Seoul. Tokyo. Hong Kong. Brentwood? Yes, Brentwood.

Strong high-speed Internet, or broadband, is crucial for cities of all sizes to succeed. Good broadband can help attract entrepreneurs. It can provide bandwidth for those who want to work from home.

It can help educate our students so that they are ready to compete in our changing economy. And broadband can help communities improve public health and safety.

Today, while many other cities have discussed the problem of increasing broadband access, Brentwood has implemented a plan to become a gigabit city. Getting to this point was several years in the making.

Even in the Bay Area -- a region that includes Palo Alto, Sunnyvale, and many other cities that clearly understand the importance of broadband -- it has been economically challenging to build the next generation of Internet infrastructure. And the access gap is real.

The recent Field Poll showed that nearly one in four Californians do not have high-speed Internet in their home, with the numbers lagging among Latinos and seniors.

When people learn that Brentwood is a national broadband leader, they often ask, "Why Brentwood?" The answer is simple -- we have been making modest investments to prepare for broadband since 1999, and as a city with a significant amount of new development, we've been able to incorporate our broadband plans into all of that new development.


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The time to get infrastructure in place is when development occurs. As a newer city, we have been able to take advantage of these opportunities. That's one significant advantage that our city has going for it.

As trenches were dug to install electricity and other necessary infrastructure, we required developers to invest as little as $1 per foot to place empty conduits, which are pipes buried underground, to be used for future Internet fiber placement. Now, we have between 120 and 150 miles of conduit available for our partnership with Sonic.net to provide Gigabit Internet that is 40 to 500 times the speed of most other cities.

Thanks largely to this small investment, the city of Brentwood has been able to launch a partnership with Sonic.net to deliver ultrahigh speed Internet to more than half of the city's homes and businesses, including all future new construction.

More than 8,000 households will have the ability to receive phone and gigabit Internet service for as little as $40 a month (plus tax/equipment fees). We will also have lower-speed copper service to those parts of the city that do not have conduit available. Additionally, certain public facilities will connect to the gigabit network, which will save the city $15,000 in annual Internet service costs.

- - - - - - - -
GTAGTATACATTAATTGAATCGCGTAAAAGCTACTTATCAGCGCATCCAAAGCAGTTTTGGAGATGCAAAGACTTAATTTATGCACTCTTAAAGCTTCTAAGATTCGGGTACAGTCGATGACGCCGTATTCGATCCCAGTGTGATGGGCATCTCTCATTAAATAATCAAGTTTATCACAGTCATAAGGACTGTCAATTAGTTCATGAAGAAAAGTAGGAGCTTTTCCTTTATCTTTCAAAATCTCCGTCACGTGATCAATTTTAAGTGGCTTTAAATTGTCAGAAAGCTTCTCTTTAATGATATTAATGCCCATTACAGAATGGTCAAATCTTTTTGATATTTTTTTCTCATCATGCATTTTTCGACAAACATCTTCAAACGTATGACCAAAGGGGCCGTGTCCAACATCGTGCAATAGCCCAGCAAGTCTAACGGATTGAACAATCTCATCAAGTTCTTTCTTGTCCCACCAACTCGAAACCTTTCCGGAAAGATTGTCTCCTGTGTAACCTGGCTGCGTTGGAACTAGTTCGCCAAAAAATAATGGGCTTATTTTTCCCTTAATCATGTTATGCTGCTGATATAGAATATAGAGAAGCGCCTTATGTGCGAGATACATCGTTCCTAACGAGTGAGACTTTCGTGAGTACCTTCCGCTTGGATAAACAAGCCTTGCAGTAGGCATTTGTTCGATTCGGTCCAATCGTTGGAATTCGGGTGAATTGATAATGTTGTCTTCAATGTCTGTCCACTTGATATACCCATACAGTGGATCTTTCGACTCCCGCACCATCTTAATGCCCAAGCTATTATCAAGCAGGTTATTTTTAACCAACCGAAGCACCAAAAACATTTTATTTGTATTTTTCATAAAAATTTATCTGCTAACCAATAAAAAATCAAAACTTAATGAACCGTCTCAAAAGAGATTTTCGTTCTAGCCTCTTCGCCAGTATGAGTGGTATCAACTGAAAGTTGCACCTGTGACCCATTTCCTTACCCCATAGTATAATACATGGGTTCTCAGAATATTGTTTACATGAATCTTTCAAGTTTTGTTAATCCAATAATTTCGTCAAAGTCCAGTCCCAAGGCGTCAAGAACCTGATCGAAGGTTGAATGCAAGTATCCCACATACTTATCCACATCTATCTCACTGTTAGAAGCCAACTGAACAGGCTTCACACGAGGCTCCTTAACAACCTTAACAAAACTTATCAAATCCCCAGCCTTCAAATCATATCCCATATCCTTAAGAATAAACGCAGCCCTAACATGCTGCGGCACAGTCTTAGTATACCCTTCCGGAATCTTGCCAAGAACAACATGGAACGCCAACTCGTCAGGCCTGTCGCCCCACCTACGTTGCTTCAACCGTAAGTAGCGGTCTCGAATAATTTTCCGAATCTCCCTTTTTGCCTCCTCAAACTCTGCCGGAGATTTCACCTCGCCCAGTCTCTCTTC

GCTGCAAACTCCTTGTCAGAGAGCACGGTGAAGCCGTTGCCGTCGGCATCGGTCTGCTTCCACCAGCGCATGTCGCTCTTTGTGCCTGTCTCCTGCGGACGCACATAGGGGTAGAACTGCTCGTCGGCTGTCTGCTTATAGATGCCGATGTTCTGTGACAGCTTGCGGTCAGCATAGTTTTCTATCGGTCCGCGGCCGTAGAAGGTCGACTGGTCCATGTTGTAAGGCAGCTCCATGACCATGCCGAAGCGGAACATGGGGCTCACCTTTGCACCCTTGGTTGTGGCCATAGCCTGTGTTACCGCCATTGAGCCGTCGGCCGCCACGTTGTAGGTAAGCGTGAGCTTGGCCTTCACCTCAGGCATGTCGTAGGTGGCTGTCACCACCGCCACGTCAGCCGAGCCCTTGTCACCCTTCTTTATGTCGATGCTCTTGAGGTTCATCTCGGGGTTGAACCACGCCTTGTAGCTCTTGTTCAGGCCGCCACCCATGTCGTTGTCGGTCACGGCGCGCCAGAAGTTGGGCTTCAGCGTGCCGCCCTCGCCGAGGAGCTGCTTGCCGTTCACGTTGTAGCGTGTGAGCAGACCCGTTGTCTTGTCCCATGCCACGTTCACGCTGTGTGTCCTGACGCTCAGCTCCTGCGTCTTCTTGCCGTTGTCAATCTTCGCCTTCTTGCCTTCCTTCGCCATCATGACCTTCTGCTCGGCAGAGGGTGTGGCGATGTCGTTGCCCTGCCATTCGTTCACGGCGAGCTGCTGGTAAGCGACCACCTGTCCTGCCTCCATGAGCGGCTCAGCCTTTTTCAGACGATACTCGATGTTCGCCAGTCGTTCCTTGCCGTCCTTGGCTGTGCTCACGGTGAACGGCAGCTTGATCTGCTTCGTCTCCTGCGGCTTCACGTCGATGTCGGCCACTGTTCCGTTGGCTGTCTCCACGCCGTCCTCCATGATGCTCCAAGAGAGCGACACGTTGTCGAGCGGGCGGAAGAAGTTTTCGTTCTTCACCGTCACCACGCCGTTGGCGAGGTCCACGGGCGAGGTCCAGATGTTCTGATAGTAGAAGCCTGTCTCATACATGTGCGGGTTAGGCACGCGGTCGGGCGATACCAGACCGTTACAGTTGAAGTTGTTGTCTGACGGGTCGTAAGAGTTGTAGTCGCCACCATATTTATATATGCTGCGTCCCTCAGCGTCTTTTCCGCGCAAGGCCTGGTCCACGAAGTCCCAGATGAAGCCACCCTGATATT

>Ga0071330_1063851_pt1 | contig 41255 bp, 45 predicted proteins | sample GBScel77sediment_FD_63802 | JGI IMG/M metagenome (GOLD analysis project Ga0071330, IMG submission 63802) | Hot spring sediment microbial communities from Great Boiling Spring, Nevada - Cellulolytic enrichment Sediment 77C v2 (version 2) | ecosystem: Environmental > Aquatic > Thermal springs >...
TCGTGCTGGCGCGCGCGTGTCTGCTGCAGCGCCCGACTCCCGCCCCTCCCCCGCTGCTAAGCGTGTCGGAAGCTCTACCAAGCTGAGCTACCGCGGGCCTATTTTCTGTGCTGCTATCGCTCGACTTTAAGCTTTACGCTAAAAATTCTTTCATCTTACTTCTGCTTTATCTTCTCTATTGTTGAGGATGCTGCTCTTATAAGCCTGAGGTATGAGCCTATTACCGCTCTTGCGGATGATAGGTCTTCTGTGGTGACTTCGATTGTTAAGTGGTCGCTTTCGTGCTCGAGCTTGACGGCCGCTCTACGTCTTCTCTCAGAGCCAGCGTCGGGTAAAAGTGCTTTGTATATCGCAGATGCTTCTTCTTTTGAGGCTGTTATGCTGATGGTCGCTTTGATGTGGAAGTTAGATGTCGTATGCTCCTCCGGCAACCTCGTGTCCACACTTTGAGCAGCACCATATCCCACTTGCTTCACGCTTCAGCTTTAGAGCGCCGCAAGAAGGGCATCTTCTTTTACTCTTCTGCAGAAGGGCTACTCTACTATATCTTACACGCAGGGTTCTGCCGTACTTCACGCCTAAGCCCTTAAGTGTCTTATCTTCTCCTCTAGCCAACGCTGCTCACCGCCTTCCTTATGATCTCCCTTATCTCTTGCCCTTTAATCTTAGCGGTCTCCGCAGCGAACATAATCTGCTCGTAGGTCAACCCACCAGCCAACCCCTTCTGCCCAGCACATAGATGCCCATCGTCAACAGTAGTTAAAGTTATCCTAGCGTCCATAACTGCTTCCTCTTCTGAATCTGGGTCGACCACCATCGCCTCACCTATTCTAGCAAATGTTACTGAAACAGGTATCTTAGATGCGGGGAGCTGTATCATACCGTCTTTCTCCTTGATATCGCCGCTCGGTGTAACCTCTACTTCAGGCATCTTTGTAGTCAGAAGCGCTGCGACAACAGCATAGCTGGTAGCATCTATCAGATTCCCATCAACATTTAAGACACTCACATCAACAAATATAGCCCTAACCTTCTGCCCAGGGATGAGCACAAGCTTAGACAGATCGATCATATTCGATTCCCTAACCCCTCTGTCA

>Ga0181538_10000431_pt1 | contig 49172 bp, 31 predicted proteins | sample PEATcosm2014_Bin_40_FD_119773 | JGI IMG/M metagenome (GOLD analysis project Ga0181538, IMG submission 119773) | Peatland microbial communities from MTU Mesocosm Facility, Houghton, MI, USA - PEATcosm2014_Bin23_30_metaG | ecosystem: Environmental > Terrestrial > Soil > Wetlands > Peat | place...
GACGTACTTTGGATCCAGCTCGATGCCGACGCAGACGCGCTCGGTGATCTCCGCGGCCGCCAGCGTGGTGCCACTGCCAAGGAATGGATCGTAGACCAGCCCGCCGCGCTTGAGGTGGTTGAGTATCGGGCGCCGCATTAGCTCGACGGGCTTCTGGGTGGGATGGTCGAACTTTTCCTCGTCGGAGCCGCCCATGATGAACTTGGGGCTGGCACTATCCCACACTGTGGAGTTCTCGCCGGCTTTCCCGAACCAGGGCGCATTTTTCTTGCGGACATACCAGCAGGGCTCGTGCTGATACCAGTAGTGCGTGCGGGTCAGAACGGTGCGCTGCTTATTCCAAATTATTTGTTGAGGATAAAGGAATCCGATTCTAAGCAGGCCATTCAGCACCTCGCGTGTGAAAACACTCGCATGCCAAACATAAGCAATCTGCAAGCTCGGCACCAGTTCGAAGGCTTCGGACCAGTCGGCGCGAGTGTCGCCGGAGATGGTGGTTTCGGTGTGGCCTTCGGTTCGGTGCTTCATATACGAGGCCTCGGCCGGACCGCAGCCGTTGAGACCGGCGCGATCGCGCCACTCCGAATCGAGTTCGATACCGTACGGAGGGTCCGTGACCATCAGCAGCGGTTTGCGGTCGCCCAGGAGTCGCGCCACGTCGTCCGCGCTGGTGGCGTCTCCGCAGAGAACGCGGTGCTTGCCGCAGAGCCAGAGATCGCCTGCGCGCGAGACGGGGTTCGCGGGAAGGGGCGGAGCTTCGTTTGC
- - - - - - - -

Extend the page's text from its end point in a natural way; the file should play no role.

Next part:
When Brentwood started this journey, there was no template for how to be a gigabit city. We learned as we developed, but we knew there was great potential in the work we were doing. One of the best first steps that communities can make to plan for high-speed broadband is to update building codes to require conduit to prepare for residents' future needs.

Doing so makes an investment in your economy. Also, to attract broadband partnerships, cities will need to facilitate the network build-out. For example, expediting the permitting and inspection process for a third-party provider during construction. By doing this, cities will make it possible for broadband providers to stay ahead of the curve and quickly respond to their community's broadband needs.

The benefits that come from our investing in broadband are huge. Studies have shown that having access to high-speed Internet boosts property values and is a key factor that businesses consider when determining where to locate their business.

We in Brentwood are ready to join the global community of leading cities providing high speed Internet to its residents. It's time for all regional cities to join us.

Kerry Breen is the assistant finance director of Brentwood and Paul Eldredge is the city manager.